Tuesday, June 16, 2009

Discovering iTunes U and Duke's iTunes U

The birth of the NT Pod has necessitated my finally coming to terms with the world of iTunes, something I have flirted with in the past but had never really embraced, preferring to access podcasts through Google Reader and so on. Well, it seems that one of the amazing developments on iTunes, about which I was only dimly aware, is a special section for higher education authors and users called iTunes U. It's a remarkable phenomenon, a kind of new Open University, where anyone can go and download lectures, podcasts, conference talks and so on. The idea in part is to provide multi-media materials for students on courses, and so some parts of iTunes U will be institution and course specific. But massive swathes of material are available free to all members of the public. It's a revolution in what British universities used to call "extra-mural learning", education beyond the walls of the university.

Many universities and colleges have their own iTunes U sites, including my own, Duke University, which has an impressive iTunes U site with lots of materials of interest. A lot of it consists of audio materials from conferences or public lectures, but some is created specially for the web. Here's the link to Duke's iTunes U site:

Duke on iTunes U

The links on that page will encourage an iTunes application to launch, so you will need to have iTunes installed if you don't have it already.

So what's available in our area over at Duke's iTunes U site? If you look to the left on the main menu, you will see Religion listed as one of the topics. Included under this topic is one thing that I have mentioned previously, the link to Dale Allison's 2008 Kenneth Clark Lectures. See also Carol Meyers on Women in Scripture; Beyond the Da Vinci Code with Bart Ehrman and Richard Hays; and Two Views of the Resurrection with Gary Habermas and Joel Marcus. And now also the NT Pod, with me!

Many thanks to Stephen Toback and Tom Freeland for their help in introducing me to the world of iTunes U and adding the NT Pod to its service.


EK said...

Thanks for your podcast! I'm looking forward to it. Any chance you might consider recording one of your upcoming courses and "podcasting" the lectures as you go? A number of universities do this on a variety of topics.

Mark Goodacre said...

Thanks. Good thought re. the course; I don't think I will record and upload actual lectures, but I may try doing individual podcasts related to a particular course. I experimented with this last semester, and enjoyed doing it, so will probably try that again, either as part of the NT Pod, or separately.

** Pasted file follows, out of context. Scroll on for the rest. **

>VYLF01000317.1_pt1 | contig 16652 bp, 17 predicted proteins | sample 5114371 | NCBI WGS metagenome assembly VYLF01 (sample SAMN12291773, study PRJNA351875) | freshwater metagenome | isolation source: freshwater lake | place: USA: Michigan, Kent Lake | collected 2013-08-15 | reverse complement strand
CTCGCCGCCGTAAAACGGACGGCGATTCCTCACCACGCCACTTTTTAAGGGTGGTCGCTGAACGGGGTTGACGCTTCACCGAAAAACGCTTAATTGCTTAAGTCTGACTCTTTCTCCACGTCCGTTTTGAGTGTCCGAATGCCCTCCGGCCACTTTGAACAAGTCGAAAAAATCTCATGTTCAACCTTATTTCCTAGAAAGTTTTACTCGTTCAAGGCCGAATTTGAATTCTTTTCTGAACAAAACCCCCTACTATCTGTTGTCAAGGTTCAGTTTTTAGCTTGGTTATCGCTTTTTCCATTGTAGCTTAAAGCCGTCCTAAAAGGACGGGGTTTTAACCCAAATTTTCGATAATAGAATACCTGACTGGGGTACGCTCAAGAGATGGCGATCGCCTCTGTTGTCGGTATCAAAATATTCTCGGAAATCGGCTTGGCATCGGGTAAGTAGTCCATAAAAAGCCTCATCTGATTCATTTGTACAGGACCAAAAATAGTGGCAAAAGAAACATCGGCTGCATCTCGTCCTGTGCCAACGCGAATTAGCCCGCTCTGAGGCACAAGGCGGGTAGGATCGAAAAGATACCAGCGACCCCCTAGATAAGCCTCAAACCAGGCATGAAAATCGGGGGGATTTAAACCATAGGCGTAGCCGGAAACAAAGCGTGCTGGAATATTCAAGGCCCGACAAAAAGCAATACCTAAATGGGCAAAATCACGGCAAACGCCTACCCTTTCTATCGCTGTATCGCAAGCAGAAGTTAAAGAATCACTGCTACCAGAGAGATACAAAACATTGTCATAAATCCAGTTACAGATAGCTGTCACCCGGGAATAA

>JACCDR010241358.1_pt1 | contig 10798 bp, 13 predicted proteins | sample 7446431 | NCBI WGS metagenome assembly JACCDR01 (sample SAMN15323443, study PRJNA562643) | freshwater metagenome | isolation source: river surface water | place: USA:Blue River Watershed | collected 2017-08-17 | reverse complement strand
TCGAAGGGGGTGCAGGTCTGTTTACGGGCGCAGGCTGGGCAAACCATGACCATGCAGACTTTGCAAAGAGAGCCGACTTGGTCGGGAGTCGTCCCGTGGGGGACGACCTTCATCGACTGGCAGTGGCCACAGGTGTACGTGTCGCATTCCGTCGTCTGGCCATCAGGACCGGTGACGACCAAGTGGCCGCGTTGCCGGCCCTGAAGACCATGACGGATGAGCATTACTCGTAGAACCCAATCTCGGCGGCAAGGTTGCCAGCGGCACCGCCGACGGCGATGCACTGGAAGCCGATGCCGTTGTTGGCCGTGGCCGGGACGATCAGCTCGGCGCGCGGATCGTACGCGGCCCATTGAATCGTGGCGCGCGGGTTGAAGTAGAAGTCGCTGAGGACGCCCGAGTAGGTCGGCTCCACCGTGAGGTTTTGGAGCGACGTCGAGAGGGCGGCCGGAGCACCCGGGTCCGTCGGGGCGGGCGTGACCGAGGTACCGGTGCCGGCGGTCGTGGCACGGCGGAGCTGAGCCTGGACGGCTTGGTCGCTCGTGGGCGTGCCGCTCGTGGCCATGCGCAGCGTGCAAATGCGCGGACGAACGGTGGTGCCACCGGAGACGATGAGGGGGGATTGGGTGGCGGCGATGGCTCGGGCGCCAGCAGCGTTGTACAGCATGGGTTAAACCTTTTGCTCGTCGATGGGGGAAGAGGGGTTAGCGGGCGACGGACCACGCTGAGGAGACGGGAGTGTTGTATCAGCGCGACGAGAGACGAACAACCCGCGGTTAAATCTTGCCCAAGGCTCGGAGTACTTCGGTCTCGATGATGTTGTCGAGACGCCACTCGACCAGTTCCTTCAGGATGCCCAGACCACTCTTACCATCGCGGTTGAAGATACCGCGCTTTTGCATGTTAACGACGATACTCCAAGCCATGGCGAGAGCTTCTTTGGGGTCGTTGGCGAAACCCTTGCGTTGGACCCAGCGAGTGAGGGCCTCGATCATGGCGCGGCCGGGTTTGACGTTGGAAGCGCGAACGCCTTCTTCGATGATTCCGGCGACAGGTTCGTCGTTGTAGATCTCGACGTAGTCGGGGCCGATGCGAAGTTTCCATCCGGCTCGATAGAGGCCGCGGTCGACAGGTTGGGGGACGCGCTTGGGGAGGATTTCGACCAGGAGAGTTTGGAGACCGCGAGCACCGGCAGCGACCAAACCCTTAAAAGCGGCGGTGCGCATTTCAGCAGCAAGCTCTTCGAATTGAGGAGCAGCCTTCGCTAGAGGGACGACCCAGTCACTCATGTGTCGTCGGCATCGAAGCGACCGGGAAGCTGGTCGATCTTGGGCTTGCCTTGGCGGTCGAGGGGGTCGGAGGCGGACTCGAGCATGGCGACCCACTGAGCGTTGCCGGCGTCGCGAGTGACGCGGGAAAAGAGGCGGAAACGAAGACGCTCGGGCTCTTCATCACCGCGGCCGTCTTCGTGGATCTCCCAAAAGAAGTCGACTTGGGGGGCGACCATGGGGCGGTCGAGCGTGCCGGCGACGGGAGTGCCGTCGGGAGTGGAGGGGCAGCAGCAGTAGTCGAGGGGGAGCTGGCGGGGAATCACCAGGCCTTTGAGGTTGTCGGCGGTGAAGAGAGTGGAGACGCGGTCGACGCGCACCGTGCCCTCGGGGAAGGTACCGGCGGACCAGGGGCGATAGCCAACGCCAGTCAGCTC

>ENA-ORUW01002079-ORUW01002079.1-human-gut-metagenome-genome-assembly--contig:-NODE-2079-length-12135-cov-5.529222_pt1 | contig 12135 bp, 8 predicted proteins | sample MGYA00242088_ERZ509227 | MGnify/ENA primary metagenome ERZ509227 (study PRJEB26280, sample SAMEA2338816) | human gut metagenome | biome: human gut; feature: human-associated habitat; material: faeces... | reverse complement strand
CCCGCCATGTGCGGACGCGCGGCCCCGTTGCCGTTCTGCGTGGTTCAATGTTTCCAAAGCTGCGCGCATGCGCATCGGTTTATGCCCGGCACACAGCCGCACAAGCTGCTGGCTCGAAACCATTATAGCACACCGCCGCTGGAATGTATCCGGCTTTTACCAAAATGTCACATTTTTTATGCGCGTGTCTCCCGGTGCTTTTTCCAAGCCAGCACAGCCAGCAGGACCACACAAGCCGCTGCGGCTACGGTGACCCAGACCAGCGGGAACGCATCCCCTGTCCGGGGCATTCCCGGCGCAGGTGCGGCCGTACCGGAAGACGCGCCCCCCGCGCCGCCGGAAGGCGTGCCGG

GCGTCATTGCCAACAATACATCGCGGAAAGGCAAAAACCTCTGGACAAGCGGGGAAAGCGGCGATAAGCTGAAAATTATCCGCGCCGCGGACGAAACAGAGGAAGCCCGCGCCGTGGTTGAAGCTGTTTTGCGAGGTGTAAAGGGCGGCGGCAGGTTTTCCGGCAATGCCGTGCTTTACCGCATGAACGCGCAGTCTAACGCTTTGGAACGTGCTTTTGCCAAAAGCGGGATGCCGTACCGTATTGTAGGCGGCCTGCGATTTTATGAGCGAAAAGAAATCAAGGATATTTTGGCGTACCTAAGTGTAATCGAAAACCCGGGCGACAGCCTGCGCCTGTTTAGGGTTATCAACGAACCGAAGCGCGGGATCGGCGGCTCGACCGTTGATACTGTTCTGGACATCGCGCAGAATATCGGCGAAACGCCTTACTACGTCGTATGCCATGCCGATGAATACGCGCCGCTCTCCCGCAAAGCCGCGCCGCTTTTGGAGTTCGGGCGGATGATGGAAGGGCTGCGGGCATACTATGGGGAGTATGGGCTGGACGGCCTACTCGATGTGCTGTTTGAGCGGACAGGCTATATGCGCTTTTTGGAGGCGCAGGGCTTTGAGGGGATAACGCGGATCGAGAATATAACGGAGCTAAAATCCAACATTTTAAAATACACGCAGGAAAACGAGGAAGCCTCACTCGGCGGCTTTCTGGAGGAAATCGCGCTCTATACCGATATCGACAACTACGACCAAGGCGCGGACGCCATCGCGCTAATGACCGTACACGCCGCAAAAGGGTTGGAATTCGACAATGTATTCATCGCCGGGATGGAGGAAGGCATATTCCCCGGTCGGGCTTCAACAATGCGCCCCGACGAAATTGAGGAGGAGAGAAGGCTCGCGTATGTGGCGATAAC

Anonymous said...

I would find it really helpful if you could either post or direct me to a step by step account of how to make and upload a podcast so that it becomes available for students. I am due to teach a fully online course next semester, and want to try and make initial use of podcasting if I can. Is there a very simple step by step guide etc.?

Hope all is well

John Anderson said...


As an alum of the divinity school, I thank you for posting this information. The year I enrolled for my masters at Duke was the first year they distributed free ipods to all incoming freshmen. I, of course, did not get one, and thus I didn't dabble much in this media. But, I will gladly check it out now, thanks!

Mark Goodacre said...

Sean: good idea. I'll blog something on it.

John: pleased it helped. Ah, they were happy days, apparently, with iPods everywhere! You can still designate a course an iPod course though I'm not sure if students get free iPods for them.

John Anderson said...


May I ask an off-topic question. Since I am in OT, and finishing up my Ph.D. (planned) by the end of the upcoming academic year. Do you know (and feel free to email me if you prefer: j_anderson at baylor dot edu) if there are plans for any OT positions at Duke--perhaps filling in the slot left open by Jim Crenshaw--or even elsewhere, that are on your radar? Thanks!